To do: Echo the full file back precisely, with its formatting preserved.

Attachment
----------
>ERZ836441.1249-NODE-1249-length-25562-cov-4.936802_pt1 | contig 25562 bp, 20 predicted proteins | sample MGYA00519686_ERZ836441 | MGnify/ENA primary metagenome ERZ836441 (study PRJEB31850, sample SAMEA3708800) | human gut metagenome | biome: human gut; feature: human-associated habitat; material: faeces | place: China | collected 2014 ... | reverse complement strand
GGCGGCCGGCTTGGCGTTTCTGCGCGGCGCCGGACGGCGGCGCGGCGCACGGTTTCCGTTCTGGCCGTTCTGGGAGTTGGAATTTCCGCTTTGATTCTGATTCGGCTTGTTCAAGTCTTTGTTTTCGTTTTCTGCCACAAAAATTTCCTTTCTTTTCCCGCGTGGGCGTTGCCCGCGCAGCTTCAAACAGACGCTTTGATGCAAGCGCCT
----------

>ERZ836441.1249-NODE-1249-length-25562-cov-4.936802_pt1 | contig 25562 bp, 20 predicted proteins | sample MGYA00519686_ERZ836441 | MGnify/ENA primary metagenome ERZ836441 (study PRJEB31850, sample SAMEA3708800) | human gut metagenome | biome: human gut; feature: human-associated habitat; material: faeces | place: China | collected 2014 ... | reverse complement strand
GGCGGCCGGCTTGGCGTTTCTGCGCGGCGCCGGACGGCGGCGCGGCGCACGGTTTCCGTTCTGGCCGTTCTGGGAGTTGGAATTTCCGCTTTGATTCTGATTCGGCTTGTTCAAGTCTTTGTTTTCGTTTTCTGCCACAAAAATTTCCTTTCTTTTCCCGCGTGGGCGTTGCCCGCGCAGCTTCAAACAGACGCTTTGATGCAAGCGCCT